If Capitalism must reproduce the means of production, and to do that it must also reproduce the ideological apparatus for that production, then you can bet your annual BSkyB subscription that global media corporations will necessarily reproduce the ideology that suits their interest. How could they do otherwise? What, then, are we to make of the current obsession with football?
Is there any analogy to be drawn between our current obsession and football's promotion by dictatorships - albeit at a cultural, rather than political level? Mussolini was determined that Italy would host and win the 1938 World Cup, and so they did - apparently thanks to a few knobbled referees. Argentina's Junta served up a world cup too, in 1978; and Franco made sure his team, Real Madrid, had the world's best players in the 1950s and 1960s in order to conquer Europe. In times of oppression, nothing diverts the collective mind quite like football.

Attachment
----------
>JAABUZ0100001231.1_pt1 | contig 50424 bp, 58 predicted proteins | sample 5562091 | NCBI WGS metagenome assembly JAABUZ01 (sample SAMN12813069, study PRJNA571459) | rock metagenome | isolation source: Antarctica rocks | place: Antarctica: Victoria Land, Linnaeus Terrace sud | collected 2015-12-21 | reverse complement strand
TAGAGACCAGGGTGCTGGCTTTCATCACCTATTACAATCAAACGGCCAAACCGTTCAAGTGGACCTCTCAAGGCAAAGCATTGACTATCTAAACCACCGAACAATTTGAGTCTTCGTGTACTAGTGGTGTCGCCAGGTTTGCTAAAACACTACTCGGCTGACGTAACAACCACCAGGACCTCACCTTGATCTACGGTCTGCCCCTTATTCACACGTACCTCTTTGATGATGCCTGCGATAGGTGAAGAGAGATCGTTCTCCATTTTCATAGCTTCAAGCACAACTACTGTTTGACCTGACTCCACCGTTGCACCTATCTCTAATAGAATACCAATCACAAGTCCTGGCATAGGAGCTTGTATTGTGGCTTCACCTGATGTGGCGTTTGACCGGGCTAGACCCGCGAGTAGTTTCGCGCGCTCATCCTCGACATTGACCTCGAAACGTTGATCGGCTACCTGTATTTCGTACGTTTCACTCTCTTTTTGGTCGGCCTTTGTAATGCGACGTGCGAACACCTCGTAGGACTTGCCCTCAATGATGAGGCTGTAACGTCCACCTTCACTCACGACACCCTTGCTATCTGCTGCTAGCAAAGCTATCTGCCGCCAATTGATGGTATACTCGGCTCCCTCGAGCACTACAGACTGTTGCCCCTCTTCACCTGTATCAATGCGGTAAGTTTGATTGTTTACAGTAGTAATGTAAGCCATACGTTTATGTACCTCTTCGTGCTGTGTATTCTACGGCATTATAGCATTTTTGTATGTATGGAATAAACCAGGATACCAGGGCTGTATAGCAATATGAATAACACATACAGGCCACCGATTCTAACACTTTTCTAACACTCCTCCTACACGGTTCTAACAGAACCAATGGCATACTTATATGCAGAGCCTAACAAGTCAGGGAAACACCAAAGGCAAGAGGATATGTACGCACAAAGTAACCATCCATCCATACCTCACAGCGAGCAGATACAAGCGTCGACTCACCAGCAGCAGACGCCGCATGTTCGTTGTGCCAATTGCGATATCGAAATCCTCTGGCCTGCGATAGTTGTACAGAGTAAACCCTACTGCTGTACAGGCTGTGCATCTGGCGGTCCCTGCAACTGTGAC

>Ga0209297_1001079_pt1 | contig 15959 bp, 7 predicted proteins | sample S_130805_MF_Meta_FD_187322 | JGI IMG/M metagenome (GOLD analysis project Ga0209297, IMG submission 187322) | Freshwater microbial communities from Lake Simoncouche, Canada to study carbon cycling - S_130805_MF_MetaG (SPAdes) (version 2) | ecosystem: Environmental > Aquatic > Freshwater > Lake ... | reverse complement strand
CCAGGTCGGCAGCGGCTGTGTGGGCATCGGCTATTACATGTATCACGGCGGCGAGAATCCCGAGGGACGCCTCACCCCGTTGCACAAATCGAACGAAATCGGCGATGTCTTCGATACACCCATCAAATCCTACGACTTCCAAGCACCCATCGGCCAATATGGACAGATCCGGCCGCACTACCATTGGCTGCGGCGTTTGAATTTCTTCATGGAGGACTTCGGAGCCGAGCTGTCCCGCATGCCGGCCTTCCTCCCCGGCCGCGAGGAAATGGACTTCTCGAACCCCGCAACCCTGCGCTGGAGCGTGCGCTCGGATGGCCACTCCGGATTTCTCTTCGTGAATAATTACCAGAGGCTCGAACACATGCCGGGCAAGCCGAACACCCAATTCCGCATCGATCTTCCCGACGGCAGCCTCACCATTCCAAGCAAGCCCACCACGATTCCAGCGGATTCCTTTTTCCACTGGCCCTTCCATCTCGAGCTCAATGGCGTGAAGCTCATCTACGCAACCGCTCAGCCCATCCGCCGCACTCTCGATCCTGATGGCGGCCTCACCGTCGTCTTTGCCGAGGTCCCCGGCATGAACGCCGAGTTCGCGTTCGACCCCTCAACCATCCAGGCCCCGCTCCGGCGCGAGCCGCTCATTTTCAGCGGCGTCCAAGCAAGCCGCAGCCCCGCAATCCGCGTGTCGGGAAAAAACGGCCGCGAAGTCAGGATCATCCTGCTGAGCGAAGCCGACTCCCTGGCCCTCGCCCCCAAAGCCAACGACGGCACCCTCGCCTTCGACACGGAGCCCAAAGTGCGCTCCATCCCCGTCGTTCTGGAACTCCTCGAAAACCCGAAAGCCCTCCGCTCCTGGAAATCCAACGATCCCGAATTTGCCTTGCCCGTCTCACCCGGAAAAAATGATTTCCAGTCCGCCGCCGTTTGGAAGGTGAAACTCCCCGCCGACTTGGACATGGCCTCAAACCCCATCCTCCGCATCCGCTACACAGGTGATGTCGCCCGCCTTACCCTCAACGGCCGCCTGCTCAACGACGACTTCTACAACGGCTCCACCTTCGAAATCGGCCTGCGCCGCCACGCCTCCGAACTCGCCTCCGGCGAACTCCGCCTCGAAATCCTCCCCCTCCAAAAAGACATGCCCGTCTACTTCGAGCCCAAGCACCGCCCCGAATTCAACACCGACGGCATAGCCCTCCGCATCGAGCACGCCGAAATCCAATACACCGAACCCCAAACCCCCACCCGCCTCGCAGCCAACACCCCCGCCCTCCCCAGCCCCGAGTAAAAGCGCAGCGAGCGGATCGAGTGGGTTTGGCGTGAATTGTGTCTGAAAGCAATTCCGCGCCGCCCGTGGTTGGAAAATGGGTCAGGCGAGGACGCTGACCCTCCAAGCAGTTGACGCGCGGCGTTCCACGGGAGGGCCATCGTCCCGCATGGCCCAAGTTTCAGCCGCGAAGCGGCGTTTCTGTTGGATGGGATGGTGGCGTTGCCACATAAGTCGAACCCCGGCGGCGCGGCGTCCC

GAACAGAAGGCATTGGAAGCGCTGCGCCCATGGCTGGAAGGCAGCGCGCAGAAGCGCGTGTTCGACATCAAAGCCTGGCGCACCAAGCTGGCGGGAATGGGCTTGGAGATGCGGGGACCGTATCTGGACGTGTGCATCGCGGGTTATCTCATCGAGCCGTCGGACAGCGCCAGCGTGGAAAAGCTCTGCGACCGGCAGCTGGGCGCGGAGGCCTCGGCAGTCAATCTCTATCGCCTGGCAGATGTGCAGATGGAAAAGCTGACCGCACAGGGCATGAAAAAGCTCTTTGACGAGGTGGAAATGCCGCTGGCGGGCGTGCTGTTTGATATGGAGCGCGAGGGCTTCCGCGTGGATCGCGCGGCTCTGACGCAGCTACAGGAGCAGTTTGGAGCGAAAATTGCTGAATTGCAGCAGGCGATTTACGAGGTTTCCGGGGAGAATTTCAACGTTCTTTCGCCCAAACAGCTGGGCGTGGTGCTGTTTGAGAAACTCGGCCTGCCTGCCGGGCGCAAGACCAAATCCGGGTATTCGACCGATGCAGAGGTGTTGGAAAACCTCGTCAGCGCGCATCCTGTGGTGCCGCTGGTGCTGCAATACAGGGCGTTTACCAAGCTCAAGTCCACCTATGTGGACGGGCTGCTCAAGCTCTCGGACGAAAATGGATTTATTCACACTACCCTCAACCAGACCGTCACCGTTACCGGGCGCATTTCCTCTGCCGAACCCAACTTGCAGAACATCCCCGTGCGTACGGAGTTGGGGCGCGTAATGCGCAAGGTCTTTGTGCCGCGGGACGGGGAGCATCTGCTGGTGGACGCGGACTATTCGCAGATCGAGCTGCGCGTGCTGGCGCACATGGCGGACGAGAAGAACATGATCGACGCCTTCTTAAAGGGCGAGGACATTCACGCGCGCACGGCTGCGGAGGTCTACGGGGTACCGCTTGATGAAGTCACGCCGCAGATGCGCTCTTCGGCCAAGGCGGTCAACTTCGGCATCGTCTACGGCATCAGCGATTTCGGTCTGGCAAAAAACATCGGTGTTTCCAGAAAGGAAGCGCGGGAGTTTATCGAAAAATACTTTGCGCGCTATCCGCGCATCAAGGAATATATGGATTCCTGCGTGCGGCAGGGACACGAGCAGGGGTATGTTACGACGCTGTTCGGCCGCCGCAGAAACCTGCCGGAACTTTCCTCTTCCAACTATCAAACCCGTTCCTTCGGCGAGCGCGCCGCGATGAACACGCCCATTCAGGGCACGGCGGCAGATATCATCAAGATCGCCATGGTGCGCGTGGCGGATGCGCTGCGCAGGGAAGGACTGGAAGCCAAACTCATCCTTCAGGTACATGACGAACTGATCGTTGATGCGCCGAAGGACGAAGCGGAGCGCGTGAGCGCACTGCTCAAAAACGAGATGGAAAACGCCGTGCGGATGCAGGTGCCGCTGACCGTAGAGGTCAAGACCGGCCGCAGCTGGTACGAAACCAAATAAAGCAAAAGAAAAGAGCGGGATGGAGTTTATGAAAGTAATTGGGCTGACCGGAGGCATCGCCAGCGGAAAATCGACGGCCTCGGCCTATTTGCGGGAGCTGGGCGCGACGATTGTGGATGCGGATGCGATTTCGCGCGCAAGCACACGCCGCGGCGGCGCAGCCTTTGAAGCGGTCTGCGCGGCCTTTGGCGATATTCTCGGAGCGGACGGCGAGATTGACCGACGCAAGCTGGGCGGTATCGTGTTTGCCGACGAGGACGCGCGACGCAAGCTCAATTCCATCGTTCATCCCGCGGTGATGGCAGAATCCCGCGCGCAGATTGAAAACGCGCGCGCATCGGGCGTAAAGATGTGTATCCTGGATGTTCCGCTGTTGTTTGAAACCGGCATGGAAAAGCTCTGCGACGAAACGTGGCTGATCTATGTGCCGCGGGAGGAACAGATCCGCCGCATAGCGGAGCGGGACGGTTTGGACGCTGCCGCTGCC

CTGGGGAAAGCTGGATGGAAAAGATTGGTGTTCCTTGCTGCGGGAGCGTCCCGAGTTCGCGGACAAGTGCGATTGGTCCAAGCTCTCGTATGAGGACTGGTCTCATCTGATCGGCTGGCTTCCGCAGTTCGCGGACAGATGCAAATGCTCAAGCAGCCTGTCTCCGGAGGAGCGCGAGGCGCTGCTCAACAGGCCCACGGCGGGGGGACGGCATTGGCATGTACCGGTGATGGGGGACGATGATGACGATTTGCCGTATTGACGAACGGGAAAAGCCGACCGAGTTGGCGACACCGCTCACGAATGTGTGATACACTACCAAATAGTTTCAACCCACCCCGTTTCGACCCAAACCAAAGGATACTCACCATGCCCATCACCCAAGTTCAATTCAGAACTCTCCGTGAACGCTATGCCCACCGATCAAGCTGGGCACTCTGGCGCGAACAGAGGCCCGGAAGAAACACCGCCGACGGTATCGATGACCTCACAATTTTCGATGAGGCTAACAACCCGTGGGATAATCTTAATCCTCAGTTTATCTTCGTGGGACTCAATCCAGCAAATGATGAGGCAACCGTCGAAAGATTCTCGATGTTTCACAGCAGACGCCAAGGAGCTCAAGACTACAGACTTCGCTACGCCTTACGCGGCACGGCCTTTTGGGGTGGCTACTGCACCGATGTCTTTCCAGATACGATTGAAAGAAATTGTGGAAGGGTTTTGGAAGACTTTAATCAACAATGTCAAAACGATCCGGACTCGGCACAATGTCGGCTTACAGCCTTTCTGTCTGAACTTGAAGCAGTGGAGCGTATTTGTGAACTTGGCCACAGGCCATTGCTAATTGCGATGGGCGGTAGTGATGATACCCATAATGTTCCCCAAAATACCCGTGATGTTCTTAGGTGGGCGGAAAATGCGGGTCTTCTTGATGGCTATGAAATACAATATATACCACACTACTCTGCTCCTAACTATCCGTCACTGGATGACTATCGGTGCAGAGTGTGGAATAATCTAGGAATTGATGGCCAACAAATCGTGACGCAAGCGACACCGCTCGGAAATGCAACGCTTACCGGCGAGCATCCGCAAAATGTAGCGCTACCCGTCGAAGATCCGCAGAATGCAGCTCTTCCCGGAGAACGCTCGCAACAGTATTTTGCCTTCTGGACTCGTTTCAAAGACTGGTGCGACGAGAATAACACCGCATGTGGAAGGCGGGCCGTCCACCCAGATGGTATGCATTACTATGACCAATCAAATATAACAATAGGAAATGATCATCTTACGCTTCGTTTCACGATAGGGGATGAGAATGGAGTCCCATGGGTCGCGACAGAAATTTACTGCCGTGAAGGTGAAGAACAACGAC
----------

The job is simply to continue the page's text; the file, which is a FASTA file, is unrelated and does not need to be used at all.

Clearly, we do not live in a time of political oppression. However, the political agenda is veering ever right-wards. As recently as the 1980s we could not have imagined a Labour leader taking Britain into five wars in the space of two terms. And at home there is the commodification of, well, everything. Boyle and Haines, rather than stand back and tell us something objective about what is happening in our culture, are instead fixed on the movement of money. When Media Studies is reduced to little more than a branch of Market Studies, we know that "wider cultural change" has been brought about. The global media corporations who helped bring this about would no doubt approve.